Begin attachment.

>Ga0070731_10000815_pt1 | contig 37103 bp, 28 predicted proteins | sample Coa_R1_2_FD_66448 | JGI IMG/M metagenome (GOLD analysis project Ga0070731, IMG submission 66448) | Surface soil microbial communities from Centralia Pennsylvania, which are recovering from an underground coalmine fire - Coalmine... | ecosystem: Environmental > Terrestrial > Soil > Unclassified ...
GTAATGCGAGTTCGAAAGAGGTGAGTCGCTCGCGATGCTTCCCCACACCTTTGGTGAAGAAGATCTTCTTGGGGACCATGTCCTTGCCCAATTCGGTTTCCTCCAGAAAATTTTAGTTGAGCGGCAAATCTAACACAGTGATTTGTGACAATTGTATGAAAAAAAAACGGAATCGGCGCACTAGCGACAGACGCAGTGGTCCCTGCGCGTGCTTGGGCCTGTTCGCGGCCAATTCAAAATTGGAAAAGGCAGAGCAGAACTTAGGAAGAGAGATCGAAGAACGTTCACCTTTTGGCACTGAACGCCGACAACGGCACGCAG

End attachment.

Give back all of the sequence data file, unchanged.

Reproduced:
>Ga0070731_10000815_pt1 | contig 37103 bp, 28 predicted proteins | sample Coa_R1_2_FD_66448 | JGI IMG/M metagenome (GOLD analysis project Ga0070731, IMG submission 66448) | Surface soil microbial communities from Centralia Pennsylvania, which are recovering from an underground coalmine fire - Coalmine... | ecosystem: Environmental > Terrestrial > Soil > Unclassified ...
GTAATGCGAGTTCGAAAGAGGTGAGTCGCTCGCGATGCTTCCCCACACCTTTGGTGAAGAAGATCTTCTTGGGGACCATGTCCTTGCCCAATTCGGTTTCCTCCAGAAAATTTTAGTTGAGCGGCAAATCTAACACAGTGATTTGTGACAATTGTATGAAAAAAAAACGGAATCGGCGCACTAGCGACAGACGCAGTGGTCCCTGCGCGTGCTTGGGCCTGTTCGCGGCCAATTCAAAATTGGAAAAGGCAGAGCAGAACTTAGGAAGAGAGATCGAAGAACGTTCACCTTTTGGCACTGAACGCCGACAACGGCACGCAG